Latin America is growing increasingly important for the Dutch water sector. Special Envoy for International Water Affairs, Henk Ovink, spent a few days in Chile last week with people from the embassy, the Netherlands Enterprise Agency, the Ministry of Infrastructure and Water Management, NWP and Deltares, to reinforce existing ties and explore how both countries can collaborate in the future. The ambition is there, and there's certainly a need for Dutch expertise, he explains in his blog.
"The Netherlands and Chile have collaborated in water-related activities for quite a while. We wanted to see how we could strengthen the bilateral relationship with respect to water-related activities, with the new government. So, the idea was to start by talking about the mutual ambitions. However, the process went quicker than anticipated. At the airport, I hastily had to change into my business suit, for a meeting with Minister Moreno of Social Development who had made time especially for us. He was very well prepared for the meeting, knew what we had to offer and showed commitment. I could not have asked for a better, more productive start.
The social agenda plays a continuous role in themes like agriculture, mining and urban development, as does climate change. I clearly established the link to this agenda in the opening of the photo exhibition 'Where will we go' by Kadir van Lohuizen, on the rising sea water levels."
"The social agenda involves matters like the position of the indigenous population in Araucania, a large region in the south of Chile. Large-scale forestry and intensive farming have escalated the tensions there regarding the division of the available water resources, not to mention climate change. In the past, the north was dry, and the south was wet, but, the latter is no longer the case. Using water in a more sustainable manner can really be an important leverage in avoiding such tensions.
For ‘Valuing Water’, the Netherlands' initiative in the High Level Panel on Water, we need partners and example projects to further reinforce that initiative, and Minister Moreno wants to implement this approach in Araucania. During a workshop with the Ministry of Economic Affairs and its Innovation Board, we also discussed the ideas behind Rebuild by Design. Chile wants to get started with this, but will first do substantial research in that respect. In other words, to be continued."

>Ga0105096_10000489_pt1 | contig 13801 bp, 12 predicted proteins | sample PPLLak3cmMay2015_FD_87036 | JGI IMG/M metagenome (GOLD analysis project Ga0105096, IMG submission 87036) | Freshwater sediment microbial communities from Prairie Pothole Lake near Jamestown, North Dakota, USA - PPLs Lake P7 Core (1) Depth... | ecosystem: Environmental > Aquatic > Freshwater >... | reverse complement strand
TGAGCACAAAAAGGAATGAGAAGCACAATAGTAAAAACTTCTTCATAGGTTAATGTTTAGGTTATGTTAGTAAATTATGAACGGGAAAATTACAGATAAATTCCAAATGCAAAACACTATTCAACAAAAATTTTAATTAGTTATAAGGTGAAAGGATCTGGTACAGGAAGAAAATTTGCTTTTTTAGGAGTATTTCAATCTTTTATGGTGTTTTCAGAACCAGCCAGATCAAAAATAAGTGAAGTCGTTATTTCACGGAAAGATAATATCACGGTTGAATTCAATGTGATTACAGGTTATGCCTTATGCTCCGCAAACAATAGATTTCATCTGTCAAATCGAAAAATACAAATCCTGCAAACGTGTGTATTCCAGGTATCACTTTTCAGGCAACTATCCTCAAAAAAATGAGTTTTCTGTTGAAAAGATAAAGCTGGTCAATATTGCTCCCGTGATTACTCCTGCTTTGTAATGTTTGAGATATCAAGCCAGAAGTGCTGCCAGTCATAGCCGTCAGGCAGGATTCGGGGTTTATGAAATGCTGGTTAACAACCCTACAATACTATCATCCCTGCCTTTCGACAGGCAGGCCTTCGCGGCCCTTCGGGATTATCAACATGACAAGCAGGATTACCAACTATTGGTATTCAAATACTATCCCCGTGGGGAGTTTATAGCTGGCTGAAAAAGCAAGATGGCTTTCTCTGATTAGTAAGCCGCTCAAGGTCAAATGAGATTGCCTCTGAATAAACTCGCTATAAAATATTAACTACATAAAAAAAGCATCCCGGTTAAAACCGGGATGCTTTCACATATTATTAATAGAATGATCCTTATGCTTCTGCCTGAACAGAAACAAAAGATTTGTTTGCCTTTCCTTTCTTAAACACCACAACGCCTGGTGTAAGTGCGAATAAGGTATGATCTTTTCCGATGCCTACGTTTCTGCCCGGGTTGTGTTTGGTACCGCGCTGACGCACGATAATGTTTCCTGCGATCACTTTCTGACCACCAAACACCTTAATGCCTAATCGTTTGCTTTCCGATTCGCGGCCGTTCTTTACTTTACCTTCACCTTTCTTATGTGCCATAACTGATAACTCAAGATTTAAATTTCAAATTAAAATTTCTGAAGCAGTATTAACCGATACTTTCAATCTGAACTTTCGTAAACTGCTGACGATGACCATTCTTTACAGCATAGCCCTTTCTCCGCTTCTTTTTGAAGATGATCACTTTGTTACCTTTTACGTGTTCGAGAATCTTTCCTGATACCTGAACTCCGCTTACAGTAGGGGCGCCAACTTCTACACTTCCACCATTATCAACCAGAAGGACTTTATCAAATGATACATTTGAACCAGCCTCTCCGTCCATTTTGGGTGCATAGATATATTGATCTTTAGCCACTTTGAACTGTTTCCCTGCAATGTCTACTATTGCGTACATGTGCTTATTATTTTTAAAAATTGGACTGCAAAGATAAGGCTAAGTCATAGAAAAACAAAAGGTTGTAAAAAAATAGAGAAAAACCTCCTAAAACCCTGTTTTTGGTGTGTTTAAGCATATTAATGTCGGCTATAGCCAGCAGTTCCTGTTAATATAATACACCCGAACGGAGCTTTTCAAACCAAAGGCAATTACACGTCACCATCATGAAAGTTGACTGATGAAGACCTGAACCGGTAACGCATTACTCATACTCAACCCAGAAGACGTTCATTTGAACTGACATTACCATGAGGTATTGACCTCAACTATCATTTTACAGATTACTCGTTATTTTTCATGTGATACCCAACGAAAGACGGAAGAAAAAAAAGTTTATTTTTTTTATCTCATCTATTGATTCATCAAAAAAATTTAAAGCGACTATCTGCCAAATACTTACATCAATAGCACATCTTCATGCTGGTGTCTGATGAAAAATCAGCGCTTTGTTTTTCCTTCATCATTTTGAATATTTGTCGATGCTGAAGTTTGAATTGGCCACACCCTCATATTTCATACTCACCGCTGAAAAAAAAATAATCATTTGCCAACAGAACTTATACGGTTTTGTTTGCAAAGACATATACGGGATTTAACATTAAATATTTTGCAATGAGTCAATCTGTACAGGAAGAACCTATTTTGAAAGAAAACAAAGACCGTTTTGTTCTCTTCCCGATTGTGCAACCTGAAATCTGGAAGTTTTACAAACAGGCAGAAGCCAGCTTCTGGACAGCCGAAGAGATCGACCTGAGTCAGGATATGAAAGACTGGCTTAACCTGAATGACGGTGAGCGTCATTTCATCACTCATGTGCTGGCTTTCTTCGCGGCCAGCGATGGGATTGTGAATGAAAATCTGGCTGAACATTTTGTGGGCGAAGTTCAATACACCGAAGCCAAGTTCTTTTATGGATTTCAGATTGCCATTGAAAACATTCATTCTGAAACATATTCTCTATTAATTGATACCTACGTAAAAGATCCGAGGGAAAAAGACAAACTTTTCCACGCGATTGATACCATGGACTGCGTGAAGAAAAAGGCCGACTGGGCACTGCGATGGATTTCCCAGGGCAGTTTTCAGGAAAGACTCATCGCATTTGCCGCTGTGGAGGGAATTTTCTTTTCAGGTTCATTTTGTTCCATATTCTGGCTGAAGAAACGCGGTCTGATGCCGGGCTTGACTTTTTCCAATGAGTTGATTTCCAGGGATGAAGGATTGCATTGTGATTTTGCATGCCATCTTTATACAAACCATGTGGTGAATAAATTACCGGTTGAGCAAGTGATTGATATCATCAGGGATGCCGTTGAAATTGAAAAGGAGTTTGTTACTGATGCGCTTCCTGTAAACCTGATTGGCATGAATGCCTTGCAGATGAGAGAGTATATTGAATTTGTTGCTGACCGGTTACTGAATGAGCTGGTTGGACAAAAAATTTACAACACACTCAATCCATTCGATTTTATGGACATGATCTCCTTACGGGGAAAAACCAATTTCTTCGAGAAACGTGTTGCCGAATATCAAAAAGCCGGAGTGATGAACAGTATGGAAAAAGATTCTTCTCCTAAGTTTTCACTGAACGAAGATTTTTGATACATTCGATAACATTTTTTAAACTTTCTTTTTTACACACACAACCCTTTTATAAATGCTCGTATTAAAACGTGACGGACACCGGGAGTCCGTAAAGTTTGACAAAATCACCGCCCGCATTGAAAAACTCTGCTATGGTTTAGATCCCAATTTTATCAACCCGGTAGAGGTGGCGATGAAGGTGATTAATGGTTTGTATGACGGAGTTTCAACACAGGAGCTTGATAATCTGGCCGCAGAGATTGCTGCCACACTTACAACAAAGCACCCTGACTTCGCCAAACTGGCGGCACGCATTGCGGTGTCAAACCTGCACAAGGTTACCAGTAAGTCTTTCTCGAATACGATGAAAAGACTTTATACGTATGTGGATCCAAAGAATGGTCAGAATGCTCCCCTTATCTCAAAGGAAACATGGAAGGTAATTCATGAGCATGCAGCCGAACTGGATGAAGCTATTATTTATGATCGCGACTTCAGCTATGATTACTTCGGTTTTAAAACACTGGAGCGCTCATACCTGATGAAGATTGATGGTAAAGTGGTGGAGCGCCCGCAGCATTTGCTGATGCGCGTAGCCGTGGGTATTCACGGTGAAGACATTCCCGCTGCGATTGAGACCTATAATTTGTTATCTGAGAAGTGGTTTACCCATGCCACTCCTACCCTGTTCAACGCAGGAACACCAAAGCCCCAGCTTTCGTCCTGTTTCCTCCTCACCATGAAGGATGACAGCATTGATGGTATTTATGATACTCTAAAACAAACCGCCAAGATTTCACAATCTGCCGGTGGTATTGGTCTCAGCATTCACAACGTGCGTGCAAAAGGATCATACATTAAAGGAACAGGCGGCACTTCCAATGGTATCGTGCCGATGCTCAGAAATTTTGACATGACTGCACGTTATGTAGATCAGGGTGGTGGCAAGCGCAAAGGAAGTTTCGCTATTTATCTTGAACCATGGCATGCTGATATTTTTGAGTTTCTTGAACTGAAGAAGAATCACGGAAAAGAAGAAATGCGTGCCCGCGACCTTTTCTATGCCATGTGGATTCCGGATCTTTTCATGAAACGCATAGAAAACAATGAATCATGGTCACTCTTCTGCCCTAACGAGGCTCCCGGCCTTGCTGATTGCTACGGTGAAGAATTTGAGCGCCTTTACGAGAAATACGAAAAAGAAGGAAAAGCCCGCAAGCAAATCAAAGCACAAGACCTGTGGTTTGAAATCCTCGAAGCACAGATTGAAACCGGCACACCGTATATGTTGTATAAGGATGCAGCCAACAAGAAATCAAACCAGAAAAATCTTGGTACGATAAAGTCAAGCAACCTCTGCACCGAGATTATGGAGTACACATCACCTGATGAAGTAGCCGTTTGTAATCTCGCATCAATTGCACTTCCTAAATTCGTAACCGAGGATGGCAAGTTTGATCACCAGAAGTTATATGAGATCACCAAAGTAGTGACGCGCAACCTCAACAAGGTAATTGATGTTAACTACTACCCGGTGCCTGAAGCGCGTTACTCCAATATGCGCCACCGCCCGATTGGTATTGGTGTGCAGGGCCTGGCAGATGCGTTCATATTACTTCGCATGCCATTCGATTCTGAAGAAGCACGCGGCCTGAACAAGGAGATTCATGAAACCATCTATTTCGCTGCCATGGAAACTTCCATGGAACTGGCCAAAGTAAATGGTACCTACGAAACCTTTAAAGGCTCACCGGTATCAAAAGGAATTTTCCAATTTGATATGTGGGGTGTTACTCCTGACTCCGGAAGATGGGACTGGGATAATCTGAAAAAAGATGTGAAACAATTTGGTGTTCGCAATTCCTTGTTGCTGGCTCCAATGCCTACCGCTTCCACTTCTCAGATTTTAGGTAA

"During the mission, the parties paid considerable attention to a Partners for Water project which started in Chile last year: 'GIRAGUA – integrated management and efficient use of water resources in the Coquimbo region'. Deltares, Arcadis, Leaf and IHE Delft will draw up an integrated water management plan for the Elqui river basin. In La Serena, during a workshop with Deltares and local and regional stakeholders, we discussed the project's results and the follow-up. The approach might be implemented in other parts of the country too, via a peer-to-peer learning process and an open source approach.
In that context, the discussion with Oscar Cristi, who is basically the top official when it comes to water-related activities, was also important. With him, we were able to cut right to the chase: what will we be doing together in practice? He'd like to use Dutch expertise and innovations to improve the management of the entire surface and groundwater system. An important priority is to make groundwater more sustainable, including recharging aquifers."
"In Chile, I had the opportunity to give the keynote speech during the annual meeting at Acción Empresas, the counterpart of the World Business Council on Sustainable Development. Climate change adaptation was the central theme. There, I once again clearly conveyed the Dutch message: water connects, but only if you do it together. During lunch, we wasted no time talking to a few of the largest companies about what they can do and what they need to be able to do it. I showed them that water can threaten their continuity as a business and that they can change from a water user to a water supplier."
"In Chile, the main idea that we shared back and forth was that one must implement changes fast: set up pilots, see what happens in reality, learn and then scale up. Because, if you first work everything out to the last detail, you'll be too late. And, when you test, do it in a flexible and adaptive way, so you can fine-tune along the way. I think the mission has contributed to the possibility of taking the Dutch-Chilean collaboration to the next level. The political commitment is serious, and they have given us the green light."
After his mission to Chile, Henk Ovink flew to Lima, Peru, at the government's request, to follow up on his visit last year and to provide advice for the rebuilding after the flooding. He also discussed the collaboration in the High Level Panel on Water with a Valuing Water-pilot.
Chile is one of the countries included in the Partners for Water programme, ran by the Netherlands Enterprise Agency and NWP. For more information about the Partners for Water programme and for inspiration for projects, visit partnersvoorwater.nl. For more information about Chile, you can contact Edilberto Baquero from NWP, firstname.lastname@example.org.